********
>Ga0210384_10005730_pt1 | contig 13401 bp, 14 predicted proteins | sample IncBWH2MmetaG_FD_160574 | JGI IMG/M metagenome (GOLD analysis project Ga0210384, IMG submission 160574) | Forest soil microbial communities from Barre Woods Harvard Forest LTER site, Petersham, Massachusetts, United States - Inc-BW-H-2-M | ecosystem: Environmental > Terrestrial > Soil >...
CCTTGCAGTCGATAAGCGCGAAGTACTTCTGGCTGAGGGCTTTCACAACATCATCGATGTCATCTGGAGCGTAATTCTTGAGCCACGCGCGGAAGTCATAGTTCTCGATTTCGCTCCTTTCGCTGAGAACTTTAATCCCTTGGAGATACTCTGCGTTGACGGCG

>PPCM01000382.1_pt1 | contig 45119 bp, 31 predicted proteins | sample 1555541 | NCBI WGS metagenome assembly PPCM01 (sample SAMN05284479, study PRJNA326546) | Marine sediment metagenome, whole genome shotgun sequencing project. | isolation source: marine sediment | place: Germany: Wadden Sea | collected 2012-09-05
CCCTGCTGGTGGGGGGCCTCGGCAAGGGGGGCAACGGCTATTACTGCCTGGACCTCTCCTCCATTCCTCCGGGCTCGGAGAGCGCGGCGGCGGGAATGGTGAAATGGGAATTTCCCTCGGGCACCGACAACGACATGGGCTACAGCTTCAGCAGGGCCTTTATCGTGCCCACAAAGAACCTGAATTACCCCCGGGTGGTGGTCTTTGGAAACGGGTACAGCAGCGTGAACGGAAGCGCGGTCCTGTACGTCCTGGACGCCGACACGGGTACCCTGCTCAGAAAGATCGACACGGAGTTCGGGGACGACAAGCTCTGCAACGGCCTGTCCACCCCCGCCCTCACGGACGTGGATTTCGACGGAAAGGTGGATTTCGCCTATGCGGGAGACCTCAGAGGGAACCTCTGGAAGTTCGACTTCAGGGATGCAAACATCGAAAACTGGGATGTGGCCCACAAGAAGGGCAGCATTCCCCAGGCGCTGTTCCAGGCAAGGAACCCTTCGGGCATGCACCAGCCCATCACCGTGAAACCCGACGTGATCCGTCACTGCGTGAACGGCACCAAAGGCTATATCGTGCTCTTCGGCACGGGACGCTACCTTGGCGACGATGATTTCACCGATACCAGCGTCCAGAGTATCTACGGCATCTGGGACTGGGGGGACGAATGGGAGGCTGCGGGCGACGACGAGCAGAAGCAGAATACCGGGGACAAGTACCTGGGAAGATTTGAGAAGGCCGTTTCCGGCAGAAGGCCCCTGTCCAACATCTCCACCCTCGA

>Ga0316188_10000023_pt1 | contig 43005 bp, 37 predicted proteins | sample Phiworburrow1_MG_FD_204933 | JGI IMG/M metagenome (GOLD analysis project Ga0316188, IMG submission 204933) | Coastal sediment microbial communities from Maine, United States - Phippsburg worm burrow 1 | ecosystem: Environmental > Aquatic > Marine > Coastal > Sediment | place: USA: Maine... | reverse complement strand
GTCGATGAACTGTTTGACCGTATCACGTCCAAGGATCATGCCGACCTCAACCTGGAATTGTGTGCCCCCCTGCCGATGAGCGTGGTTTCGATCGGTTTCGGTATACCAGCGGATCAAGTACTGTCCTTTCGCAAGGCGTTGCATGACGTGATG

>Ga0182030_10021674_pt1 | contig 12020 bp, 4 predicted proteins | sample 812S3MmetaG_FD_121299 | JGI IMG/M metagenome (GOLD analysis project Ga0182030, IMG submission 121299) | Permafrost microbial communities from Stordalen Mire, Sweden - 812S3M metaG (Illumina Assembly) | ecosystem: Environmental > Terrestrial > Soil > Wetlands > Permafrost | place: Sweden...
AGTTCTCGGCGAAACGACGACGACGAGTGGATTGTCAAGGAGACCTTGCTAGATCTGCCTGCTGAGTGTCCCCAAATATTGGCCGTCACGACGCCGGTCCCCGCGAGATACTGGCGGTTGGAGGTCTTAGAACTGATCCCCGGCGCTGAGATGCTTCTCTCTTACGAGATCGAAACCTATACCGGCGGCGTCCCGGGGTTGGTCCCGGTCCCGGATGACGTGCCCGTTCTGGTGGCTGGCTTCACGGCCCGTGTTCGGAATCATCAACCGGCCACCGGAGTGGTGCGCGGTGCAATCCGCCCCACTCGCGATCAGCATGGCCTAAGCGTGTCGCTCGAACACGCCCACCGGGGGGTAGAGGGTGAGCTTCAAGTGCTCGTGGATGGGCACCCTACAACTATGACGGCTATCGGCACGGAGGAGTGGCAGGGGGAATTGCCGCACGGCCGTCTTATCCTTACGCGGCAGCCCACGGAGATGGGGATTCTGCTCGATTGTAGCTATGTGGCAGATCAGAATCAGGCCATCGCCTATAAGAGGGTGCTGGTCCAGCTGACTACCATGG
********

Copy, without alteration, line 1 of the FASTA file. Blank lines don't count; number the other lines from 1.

>Ga0210384_10005730_pt1 | contig 13401 bp, 14 predicted proteins | sample IncBWH2MmetaG_FD_160574 | JGI IMG/M metagenome (GOLD analysis project Ga0210384, IMG submission 160574) | Forest soil microbial communities from Barre Woods Harvard Forest LTER site, Petersham, Massachusetts, United States - Inc-BW-H-2-M | ecosystem: Environmental > Terrestrial > Soil >...